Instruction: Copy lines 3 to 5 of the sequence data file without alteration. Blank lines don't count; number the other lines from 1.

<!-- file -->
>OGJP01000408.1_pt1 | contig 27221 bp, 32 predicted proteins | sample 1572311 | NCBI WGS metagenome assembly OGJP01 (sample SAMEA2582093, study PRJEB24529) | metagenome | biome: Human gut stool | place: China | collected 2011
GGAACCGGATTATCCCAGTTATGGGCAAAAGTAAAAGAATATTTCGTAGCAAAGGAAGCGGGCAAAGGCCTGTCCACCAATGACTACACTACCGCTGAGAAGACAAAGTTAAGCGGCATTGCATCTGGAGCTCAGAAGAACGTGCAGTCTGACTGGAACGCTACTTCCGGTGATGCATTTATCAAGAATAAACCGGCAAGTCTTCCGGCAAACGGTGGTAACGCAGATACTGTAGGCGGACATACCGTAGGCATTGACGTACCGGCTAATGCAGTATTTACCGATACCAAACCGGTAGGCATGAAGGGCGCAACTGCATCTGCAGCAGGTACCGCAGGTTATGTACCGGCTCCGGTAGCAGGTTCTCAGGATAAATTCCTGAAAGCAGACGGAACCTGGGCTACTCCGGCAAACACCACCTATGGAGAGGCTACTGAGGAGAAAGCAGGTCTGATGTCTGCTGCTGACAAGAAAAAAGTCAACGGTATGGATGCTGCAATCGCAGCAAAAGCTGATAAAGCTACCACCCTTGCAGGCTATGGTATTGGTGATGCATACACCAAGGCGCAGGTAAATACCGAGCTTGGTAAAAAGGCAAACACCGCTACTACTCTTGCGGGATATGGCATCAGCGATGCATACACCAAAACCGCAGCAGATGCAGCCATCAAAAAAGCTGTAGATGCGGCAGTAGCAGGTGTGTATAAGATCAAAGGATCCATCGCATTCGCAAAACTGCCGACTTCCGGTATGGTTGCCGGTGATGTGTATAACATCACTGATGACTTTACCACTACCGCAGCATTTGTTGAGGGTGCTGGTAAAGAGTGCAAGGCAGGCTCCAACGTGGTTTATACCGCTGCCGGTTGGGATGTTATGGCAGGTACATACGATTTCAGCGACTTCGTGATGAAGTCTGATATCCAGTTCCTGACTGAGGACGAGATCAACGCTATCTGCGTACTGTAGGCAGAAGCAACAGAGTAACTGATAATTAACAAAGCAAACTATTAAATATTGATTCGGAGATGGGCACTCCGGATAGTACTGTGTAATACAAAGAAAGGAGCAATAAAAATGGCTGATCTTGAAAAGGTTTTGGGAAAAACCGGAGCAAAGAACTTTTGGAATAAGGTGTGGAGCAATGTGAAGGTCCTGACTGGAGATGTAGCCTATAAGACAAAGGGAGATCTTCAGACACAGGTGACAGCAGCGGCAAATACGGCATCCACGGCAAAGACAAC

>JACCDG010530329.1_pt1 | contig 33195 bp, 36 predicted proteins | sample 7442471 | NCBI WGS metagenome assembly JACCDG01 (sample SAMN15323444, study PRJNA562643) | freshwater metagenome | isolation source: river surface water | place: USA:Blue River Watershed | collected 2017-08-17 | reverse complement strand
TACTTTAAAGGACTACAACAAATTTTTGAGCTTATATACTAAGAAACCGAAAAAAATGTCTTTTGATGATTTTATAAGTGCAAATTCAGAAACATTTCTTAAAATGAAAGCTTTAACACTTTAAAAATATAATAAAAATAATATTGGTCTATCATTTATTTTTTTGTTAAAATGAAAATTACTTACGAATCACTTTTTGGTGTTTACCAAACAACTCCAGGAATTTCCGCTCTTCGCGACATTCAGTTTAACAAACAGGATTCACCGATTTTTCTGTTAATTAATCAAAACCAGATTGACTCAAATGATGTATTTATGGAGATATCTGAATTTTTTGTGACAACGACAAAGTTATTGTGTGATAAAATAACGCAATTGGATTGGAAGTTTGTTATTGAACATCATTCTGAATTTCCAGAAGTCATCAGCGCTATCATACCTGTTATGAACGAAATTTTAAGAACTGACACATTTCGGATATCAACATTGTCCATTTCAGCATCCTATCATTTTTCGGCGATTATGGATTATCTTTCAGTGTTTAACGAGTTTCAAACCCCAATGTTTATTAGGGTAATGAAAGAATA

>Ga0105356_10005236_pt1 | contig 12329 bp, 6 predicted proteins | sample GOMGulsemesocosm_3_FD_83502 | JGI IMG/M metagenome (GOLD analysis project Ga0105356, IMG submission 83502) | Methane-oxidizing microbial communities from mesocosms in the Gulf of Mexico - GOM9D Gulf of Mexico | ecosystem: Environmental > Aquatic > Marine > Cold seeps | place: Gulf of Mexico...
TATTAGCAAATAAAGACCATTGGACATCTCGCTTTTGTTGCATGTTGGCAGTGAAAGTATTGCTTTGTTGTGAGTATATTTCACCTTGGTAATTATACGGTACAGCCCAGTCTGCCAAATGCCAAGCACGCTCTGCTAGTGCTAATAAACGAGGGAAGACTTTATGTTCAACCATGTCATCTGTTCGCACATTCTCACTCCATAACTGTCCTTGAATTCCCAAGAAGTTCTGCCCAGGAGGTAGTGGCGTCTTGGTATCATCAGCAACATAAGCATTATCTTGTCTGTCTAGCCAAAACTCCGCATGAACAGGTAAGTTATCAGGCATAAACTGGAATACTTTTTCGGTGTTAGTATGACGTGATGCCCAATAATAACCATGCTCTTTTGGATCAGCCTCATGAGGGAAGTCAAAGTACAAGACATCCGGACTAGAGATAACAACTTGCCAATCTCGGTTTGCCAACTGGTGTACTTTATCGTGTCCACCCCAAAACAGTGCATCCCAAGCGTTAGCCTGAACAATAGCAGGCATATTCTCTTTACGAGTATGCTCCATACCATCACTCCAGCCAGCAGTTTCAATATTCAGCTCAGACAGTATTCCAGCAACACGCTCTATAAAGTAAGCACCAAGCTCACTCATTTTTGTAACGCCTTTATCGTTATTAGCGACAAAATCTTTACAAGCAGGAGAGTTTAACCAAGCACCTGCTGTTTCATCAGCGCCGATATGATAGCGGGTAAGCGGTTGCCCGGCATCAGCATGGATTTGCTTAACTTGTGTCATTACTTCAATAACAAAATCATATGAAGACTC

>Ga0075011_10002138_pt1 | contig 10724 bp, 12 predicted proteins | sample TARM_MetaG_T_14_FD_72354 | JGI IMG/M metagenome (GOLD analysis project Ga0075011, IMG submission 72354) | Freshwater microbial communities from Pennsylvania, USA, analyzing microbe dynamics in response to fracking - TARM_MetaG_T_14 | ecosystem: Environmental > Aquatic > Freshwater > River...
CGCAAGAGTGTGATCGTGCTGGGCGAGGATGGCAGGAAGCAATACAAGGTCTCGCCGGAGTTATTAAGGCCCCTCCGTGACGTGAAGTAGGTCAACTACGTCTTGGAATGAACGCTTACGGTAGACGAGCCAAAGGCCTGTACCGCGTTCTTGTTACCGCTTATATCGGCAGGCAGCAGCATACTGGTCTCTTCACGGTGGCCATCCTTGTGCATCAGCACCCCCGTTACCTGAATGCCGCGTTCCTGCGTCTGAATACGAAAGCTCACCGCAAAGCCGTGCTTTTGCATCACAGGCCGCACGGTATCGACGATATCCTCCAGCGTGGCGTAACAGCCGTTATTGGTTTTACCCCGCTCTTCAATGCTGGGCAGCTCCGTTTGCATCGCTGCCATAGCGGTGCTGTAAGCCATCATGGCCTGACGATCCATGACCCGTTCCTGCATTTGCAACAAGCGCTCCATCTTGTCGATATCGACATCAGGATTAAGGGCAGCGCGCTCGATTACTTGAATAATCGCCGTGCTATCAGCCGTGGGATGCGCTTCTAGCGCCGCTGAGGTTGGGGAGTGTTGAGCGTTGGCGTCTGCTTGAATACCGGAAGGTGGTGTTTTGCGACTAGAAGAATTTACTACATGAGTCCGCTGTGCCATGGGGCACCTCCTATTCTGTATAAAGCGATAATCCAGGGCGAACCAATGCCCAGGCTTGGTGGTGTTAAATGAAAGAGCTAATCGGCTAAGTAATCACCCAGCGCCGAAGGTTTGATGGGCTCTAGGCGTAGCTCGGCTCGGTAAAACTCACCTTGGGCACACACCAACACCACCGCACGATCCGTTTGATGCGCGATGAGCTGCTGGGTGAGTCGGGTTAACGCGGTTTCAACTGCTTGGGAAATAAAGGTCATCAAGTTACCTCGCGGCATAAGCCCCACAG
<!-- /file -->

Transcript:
>JACCDG010530329.1_pt1 | contig 33195 bp, 36 predicted proteins | sample 7442471 | NCBI WGS metagenome assembly JACCDG01 (sample SAMN15323444, study PRJNA562643) | freshwater metagenome | isolation source: river surface water | place: USA:Blue River Watershed | collected 2017-08-17 | reverse complement strand
TACTTTAAAGGACTACAACAAATTTTTGAGCTTATATACTAAGAAACCGAAAAAAATGTCTTTTGATGATTTTATAAGTGCAAATTCAGAAACATTTCTTAAAATGAAAGCTTTAACACTTTAAAAATATAATAAAAATAATATTGGTCTATCATTTATTTTTTTGTTAAAATGAAAATTACTTACGAATCACTTTTTGGTGTTTACCAAACAACTCCAGGAATTTCCGCTCTTCGCGACATTCAGTTTAACAAACAGGATTCACCGATTTTTCTGTTAATTAATCAAAACCAGATTGACTCAAATGATGTATTTATGGAGATATCTGAATTTTTTGTGACAACGACAAAGTTATTGTGTGATAAAATAACGCAATTGGATTGGAAGTTTGTTATTGAACATCATTCTGAATTTCCAGAAGTCATCAGCGCTATCATACCTGTTATGAACGAAATTTTAAGAACTGACACATTTCGGATATCAACATTGTCCATTTCAGCATCCTATCATTTTTCGGCGATTATGGATTATCTTTCAGTGTTTAACGAGTTTCAAACCCCAATGTTTATTAGGGTAATGAAAGAATA

>Ga0105356_10005236_pt1 | contig 12329 bp, 6 predicted proteins | sample GOMGulsemesocosm_3_FD_83502 | JGI IMG/M metagenome (GOLD analysis project Ga0105356, IMG submission 83502) | Methane-oxidizing microbial communities from mesocosms in the Gulf of Mexico - GOM9D Gulf of Mexico | ecosystem: Environmental > Aquatic > Marine > Cold seeps | place: Gulf of Mexico...